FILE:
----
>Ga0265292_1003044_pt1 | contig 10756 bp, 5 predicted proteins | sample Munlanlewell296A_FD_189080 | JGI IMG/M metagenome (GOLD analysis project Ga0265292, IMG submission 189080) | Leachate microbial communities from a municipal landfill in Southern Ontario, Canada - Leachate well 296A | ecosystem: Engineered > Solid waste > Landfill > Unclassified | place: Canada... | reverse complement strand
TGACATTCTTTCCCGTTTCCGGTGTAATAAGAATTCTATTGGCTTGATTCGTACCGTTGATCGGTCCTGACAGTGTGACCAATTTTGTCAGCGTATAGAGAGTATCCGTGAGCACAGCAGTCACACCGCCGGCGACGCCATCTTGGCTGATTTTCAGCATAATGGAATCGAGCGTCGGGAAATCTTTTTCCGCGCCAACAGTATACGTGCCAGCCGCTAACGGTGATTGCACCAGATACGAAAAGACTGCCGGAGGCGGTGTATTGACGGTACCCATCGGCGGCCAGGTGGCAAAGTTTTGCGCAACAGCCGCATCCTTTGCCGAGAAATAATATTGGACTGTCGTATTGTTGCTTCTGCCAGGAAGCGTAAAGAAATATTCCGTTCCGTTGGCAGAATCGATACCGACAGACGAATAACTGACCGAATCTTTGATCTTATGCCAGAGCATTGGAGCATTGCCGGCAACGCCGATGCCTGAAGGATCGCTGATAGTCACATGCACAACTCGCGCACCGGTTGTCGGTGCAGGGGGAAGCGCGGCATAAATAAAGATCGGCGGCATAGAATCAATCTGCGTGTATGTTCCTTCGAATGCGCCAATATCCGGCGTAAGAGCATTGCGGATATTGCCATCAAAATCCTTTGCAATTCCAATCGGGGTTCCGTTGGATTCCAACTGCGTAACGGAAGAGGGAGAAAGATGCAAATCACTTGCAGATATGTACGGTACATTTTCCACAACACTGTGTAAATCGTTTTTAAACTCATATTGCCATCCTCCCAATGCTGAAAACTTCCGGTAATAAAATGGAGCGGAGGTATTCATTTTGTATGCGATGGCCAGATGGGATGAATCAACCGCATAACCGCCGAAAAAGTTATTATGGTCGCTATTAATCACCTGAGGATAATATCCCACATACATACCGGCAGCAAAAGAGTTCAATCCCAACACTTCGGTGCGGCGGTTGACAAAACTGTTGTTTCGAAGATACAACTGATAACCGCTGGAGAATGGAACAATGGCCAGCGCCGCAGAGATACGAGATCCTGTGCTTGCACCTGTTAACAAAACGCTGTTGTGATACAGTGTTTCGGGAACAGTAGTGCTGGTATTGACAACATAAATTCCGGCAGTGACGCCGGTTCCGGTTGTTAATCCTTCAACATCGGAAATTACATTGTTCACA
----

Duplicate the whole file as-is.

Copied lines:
>Ga0265292_1003044_pt1 | contig 10756 bp, 5 predicted proteins | sample Munlanlewell296A_FD_189080 | JGI IMG/M metagenome (GOLD analysis project Ga0265292, IMG submission 189080) | Leachate microbial communities from a municipal landfill in Southern Ontario, Canada - Leachate well 296A | ecosystem: Engineered > Solid waste > Landfill > Unclassified | place: Canada... | reverse complement strand
TGACATTCTTTCCCGTTTCCGGTGTAATAAGAATTCTATTGGCTTGATTCGTACCGTTGATCGGTCCTGACAGTGTGACCAATTTTGTCAGCGTATAGAGAGTATCCGTGAGCACAGCAGTCACACCGCCGGCGACGCCATCTTGGCTGATTTTCAGCATAATGGAATCGAGCGTCGGGAAATCTTTTTCCGCGCCAACAGTATACGTGCCAGCCGCTAACGGTGATTGCACCAGATACGAAAAGACTGCCGGAGGCGGTGTATTGACGGTACCCATCGGCGGCCAGGTGGCAAAGTTTTGCGCAACAGCCGCATCCTTTGCCGAGAAATAATATTGGACTGTCGTATTGTTGCTTCTGCCAGGAAGCGTAAAGAAATATTCCGTTCCGTTGGCAGAATCGATACCGACAGACGAATAACTGACCGAATCTTTGATCTTATGCCAGAGCATTGGAGCATTGCCGGCAACGCCGATGCCTGAAGGATCGCTGATAGTCACATGCACAACTCGCGCACCGGTTGTCGGTGCAGGGGGAAGCGCGGCATAAATAAAGATCGGCGGCATAGAATCAATCTGCGTGTATGTTCCTTCGAATGCGCCAATATCCGGCGTAAGAGCATTGCGGATATTGCCATCAAAATCCTTTGCAATTCCAATCGGGGTTCCGTTGGATTCCAACTGCGTAACGGAAGAGGGAGAAAGATGCAAATCACTTGCAGATATGTACGGTACATTTTCCACAACACTGTGTAAATCGTTTTTAAACTCATATTGCCATCCTCCCAATGCTGAAAACTTCCGGTAATAAAATGGAGCGGAGGTATTCATTTTGTATGCGATGGCCAGATGGGATGAATCAACCGCATAACCGCCGAAAAAGTTATTATGGTCGCTATTAATCACCTGAGGATAATATCCCACATACATACCGGCAGCAAAAGAGTTCAATCCCAACACTTCGGTGCGGCGGTTGACAAAACTGTTGTTTCGAAGATACAACTGATAACCGCTGGAGAATGGAACAATGGCCAGCGCCGCAGAGATACGAGATCCTGTGCTTGCACCTGTTAACAAAACGCTGTTGTGATACAGTGTTTCGGGAACAGTAGTGCTGGTATTGACAACATAAATTCCGGCAGTGACGCCGGTTCCGGTTGTTAATCCTTCAACATCGGAAATTACATTGTTCACA